Last week Pediatric Nurse Practitioners, clinical nurse specialists, students, and others who are interested in the care of young patients descended upon New Orleans to attend the National Association of Pediatric Nurse Practitioners (NAPNAP) 40th National Conference on Pediatric Healthcare. Some came in on Mardi Gras day and witnessed the pageantry and chaos of the holiday while others trickled in on Ash Wednesday and early Thursday. The official start to the conference was electric. Dr. Mona Hanna-Attisha from Michigan State College of Human Medicine gave an impassioned yet tragic talk about the Flint, MI water crisis. Her new book, "What the Eyes Don’t See: A Story of Crisis, Resistance, and Hope in an American City" chronicles the systemic racism, class divisions, health effects, and political inertia related to the ongoing presence of lead in the drinking water in Flint. Her infectious energy and her call to action for those sitting in the room earned Dr. Hanna-Attisha an enthusiastic standing ovation and prompted discussions and reflections among attendees throughout the conference.
Dr. Hanna-Attisha was the first of many presentations about the role of Pediatric Nurse Practitioners (PNP) in public health. In sessions on March 8th, learners were taught about identifying and treating victims of trauma and toxic stress. On March 9th, Tamra Kehoe continued on this theme and offered ideas for building a trauma-informed care institution. Dr. Kim Higginbotham discussed screening for social determinants of health. Later that day, attendees became familiar with ACEs (adverse childhood events) and the long-term effects that they have on children. On the final day of the conference, the role of public health was again highlighted with sessions on health literacy and a final intensive workshop dived deep on resiliency skills in the context of ACE/Trauma. Attendees also had a general session on immunizations and multiple opportunities to learn more about the role of the PNP in combating the opioid crisis, two subjects that clinicians address everyday in the community. Learning also took place outside of the conference halls with a community service project on Sunday morning to benefit the local New Orleans community.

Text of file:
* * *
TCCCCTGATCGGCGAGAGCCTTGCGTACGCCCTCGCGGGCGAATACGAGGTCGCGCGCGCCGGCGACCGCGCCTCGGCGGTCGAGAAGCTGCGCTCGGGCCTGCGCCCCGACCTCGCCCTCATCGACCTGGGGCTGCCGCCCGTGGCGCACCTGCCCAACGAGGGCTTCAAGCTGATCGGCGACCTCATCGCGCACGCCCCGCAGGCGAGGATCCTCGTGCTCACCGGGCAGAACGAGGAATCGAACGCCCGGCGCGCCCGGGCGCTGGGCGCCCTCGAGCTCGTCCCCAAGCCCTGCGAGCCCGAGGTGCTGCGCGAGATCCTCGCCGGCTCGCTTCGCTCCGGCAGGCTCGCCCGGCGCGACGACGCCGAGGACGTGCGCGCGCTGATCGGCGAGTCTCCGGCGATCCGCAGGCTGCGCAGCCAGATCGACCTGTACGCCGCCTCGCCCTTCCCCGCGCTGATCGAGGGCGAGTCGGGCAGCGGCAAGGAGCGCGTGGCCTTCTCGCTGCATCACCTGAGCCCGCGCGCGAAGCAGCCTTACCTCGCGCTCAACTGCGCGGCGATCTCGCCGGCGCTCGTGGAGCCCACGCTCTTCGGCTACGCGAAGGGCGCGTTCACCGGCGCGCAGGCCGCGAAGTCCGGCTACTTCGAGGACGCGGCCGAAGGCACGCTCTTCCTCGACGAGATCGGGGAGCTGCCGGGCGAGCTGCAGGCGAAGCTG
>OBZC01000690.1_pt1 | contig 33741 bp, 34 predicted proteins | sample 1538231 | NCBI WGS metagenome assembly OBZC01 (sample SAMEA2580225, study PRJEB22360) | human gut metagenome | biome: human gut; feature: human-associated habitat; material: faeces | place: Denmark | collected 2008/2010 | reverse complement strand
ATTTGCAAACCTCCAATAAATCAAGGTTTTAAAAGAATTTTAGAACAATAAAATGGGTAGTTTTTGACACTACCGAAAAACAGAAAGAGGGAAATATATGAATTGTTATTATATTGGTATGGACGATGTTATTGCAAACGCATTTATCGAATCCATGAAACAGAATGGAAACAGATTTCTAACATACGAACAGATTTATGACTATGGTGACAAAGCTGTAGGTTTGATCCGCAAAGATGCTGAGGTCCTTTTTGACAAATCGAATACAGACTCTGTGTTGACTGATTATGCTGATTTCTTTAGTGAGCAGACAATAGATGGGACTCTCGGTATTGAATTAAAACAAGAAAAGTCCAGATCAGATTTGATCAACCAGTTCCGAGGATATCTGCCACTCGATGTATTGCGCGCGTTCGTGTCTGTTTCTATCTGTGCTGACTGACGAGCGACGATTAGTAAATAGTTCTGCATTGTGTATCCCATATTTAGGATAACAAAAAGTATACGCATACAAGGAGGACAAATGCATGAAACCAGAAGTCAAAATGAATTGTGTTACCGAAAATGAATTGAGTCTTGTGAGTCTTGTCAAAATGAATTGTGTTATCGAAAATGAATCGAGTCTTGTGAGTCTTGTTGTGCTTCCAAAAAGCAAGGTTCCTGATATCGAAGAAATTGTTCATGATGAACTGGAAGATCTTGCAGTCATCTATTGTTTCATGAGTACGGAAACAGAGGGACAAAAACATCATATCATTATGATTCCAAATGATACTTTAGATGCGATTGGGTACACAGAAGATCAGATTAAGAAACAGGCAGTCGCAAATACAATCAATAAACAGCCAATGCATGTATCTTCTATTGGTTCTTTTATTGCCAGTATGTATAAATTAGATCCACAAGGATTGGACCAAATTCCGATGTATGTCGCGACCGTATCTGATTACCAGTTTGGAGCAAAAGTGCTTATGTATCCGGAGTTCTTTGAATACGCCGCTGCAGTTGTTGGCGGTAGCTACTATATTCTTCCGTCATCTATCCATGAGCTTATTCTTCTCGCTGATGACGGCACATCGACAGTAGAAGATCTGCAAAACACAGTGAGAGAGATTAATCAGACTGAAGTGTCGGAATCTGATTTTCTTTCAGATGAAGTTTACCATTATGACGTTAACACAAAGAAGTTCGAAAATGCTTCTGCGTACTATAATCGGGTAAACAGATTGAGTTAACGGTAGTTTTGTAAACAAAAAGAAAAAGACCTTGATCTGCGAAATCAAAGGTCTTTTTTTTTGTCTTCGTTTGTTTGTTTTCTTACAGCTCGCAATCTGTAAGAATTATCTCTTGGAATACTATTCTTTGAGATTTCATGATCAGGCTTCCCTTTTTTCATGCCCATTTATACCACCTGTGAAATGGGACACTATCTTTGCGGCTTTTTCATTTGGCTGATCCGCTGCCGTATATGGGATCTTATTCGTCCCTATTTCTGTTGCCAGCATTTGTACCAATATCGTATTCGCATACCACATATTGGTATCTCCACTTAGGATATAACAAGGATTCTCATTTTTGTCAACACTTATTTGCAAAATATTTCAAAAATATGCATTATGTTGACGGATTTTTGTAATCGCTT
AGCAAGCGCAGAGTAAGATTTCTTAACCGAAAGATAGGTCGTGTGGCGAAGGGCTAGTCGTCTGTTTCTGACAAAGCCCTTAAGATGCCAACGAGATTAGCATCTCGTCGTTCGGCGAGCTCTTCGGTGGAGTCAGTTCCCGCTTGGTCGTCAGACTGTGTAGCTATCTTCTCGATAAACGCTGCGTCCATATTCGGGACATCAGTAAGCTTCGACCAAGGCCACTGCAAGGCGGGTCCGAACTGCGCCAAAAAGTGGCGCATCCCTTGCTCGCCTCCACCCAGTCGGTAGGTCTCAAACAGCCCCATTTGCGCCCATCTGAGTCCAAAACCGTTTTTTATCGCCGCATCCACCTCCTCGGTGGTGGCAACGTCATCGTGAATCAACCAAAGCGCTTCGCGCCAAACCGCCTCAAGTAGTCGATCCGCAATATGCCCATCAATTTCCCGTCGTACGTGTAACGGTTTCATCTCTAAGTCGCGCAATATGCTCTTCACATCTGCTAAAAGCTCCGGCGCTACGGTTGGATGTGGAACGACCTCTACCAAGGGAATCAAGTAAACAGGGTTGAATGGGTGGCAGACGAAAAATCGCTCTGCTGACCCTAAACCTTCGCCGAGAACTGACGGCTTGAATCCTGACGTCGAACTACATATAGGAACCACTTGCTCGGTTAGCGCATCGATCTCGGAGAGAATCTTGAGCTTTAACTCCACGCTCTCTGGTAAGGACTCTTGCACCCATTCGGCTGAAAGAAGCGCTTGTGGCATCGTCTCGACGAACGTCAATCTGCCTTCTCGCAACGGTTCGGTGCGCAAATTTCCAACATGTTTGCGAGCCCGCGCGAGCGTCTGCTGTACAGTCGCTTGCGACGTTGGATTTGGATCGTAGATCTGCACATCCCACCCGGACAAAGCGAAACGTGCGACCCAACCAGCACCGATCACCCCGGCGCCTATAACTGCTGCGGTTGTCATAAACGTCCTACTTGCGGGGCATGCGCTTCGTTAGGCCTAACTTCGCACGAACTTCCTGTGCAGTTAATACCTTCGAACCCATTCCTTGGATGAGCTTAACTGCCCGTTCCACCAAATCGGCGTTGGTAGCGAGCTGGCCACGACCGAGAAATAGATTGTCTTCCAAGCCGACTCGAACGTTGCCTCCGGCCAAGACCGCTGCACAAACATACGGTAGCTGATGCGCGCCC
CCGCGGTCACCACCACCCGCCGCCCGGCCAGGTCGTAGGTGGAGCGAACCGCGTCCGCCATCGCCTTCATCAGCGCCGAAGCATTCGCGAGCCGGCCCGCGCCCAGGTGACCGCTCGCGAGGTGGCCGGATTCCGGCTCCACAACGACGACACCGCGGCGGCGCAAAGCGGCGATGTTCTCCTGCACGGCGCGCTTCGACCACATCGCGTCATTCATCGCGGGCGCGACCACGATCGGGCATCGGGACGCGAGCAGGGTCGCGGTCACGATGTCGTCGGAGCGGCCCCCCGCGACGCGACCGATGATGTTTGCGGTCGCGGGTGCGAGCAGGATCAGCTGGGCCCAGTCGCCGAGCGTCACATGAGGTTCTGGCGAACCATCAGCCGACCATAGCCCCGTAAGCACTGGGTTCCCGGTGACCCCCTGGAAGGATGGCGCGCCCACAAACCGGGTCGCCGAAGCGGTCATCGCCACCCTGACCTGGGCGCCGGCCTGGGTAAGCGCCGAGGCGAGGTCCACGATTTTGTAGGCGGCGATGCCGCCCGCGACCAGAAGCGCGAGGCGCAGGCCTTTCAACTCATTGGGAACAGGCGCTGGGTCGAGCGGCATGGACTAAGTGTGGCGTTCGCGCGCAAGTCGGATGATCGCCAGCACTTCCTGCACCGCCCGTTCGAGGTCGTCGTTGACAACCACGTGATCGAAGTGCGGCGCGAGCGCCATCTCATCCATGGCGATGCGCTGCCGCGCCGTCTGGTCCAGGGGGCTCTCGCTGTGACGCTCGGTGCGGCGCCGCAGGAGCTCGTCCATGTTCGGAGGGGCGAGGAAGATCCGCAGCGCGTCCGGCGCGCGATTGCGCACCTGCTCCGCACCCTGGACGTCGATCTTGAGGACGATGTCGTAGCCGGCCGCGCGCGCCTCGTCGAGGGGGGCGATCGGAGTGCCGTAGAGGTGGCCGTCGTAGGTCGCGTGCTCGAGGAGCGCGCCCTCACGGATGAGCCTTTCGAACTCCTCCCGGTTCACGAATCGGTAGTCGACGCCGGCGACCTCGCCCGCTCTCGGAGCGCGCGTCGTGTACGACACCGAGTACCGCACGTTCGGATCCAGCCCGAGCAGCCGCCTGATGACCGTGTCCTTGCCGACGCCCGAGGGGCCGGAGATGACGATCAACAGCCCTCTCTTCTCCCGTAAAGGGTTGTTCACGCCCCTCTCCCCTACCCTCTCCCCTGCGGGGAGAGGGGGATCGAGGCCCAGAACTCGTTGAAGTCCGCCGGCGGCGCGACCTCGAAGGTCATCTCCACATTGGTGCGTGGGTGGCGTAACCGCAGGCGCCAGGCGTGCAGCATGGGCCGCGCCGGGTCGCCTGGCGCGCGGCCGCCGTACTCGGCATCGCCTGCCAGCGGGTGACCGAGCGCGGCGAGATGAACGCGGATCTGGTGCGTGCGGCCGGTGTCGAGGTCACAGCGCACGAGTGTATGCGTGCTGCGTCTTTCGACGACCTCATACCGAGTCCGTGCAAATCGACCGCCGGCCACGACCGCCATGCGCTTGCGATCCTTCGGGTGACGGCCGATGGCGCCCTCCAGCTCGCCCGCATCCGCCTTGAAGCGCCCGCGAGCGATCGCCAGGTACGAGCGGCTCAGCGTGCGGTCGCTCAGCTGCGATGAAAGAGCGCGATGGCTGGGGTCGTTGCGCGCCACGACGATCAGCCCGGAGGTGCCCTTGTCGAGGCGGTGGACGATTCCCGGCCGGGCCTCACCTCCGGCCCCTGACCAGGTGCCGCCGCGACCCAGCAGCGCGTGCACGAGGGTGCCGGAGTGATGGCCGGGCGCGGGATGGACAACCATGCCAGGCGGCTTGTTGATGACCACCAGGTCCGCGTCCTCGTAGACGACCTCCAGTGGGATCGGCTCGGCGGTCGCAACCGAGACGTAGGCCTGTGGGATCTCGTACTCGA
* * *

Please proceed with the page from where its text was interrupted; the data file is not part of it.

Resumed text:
NAPNAP prides itself as being the country’s largest professional organization for Pediatric Nurse Practitioners. It is able to use this position to attract experts in this diverse field. Because of this large pool of presenters and members, attendance at this conference is the best place to deepen one’s pre-existing clinical skills and knowledge and learn about topics that might be outside of one’s everyday practice. For example, I had the privilege of being a part of an intensive workshop on precepting nurse practitioner (and nursing) students. The exchange of ideas in the room and the level of expertise from the presenters made the early wake up and three-hour time commitment well worth it. Other intensive workshops were held on telehealth, breastfeeding, interpreting pediatric radiographs, and human trafficking. Opportunities were built into each day to allow for networking and many groups based upon alma mater, geography, or special interests (e.g., acute care, childhood obesity, global health, etc) held socials at local bars or restaurants as a way to meet colleagues while also experiencing the fun of New Orleans.
No matter how one chose to fill their day — be it on a public health, faculty, or cardiology track, or through a hodge-podge of sessions that allowed one to consider the role of social media and nursing professionalism, challenges to care in remote areas of the country, food allergies, and genetic dysmorphia — you left feeling energized, more intelligent, and more challenged than when you first arrived.
While my waistline has not recovered from the beignets and the hurricanes, my heart is warmed and my mind is stronger after these six days down by the bayou.
Illustration by April Brust